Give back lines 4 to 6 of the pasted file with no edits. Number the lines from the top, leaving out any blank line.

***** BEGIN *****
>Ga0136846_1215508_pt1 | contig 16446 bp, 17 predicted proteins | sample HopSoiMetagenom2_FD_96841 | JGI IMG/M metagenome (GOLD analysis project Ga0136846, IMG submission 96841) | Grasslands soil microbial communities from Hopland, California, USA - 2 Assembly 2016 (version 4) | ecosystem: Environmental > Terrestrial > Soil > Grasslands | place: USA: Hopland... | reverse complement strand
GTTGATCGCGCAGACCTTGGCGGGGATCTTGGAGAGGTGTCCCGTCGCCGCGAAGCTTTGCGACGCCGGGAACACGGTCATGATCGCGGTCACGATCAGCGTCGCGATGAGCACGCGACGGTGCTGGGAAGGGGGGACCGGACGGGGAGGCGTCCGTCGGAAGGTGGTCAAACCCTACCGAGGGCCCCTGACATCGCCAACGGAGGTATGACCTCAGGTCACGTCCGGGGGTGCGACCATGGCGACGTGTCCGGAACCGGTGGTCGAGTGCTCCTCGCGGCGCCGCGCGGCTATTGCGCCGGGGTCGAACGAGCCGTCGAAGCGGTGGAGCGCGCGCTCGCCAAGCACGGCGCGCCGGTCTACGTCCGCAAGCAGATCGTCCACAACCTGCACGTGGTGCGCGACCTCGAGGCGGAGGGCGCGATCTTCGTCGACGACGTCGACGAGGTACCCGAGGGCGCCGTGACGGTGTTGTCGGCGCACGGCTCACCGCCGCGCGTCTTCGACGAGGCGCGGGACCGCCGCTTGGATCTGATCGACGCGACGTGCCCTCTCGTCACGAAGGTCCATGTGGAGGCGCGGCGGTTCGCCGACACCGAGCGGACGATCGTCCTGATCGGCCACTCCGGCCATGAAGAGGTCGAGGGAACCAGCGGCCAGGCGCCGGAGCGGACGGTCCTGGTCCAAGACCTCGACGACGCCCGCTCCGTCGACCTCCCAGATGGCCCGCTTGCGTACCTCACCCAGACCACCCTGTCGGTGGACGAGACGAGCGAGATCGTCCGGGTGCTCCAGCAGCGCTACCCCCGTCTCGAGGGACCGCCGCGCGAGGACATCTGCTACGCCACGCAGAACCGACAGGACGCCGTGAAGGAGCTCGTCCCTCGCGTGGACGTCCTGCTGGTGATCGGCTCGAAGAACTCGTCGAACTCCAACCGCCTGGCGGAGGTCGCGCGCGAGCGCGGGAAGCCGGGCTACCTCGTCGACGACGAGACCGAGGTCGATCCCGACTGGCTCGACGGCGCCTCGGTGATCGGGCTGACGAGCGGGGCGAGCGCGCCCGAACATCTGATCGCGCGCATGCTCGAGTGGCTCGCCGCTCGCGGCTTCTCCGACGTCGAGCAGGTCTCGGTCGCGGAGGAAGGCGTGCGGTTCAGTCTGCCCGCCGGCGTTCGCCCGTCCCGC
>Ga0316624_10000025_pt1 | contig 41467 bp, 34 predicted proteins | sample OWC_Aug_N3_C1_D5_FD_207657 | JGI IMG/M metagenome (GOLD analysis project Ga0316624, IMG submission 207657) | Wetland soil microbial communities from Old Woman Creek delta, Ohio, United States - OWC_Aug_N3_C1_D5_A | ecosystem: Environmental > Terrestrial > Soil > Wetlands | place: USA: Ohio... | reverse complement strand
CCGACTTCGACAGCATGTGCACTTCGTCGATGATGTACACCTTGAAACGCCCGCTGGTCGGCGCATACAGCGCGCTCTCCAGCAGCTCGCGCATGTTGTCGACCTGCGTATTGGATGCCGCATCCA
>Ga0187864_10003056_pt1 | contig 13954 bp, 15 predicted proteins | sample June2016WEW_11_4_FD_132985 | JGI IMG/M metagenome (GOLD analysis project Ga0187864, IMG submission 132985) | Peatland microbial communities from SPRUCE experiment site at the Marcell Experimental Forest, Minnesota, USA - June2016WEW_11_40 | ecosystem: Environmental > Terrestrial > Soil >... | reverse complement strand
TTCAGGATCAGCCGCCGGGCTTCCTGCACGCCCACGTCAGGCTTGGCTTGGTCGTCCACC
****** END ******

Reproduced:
CCGACTTCGACAGCATGTGCACTTCGTCGATGATGTACACCTTGAAACGCCCGCTGGTCGGCGCATACAGCGCGCTCTCCAGCAGCTCGCGCATGTTGTCGACCTGCGTATTGGATGCCGCATCCA
>Ga0187864_10003056_pt1 | contig 13954 bp, 15 predicted proteins | sample June2016WEW_11_4_FD_132985 | JGI IMG/M metagenome (GOLD analysis project Ga0187864, IMG submission 132985) | Peatland microbial communities from SPRUCE experiment site at the Marcell Experimental Forest, Minnesota, USA - June2016WEW_11_40 | ecosystem: Environmental > Terrestrial > Soil >... | reverse complement strand
TTCAGGATCAGCCGCCGGGCTTCCTGCACGCCCACGTCAGGCTTGGCTTGGTCGTCCACC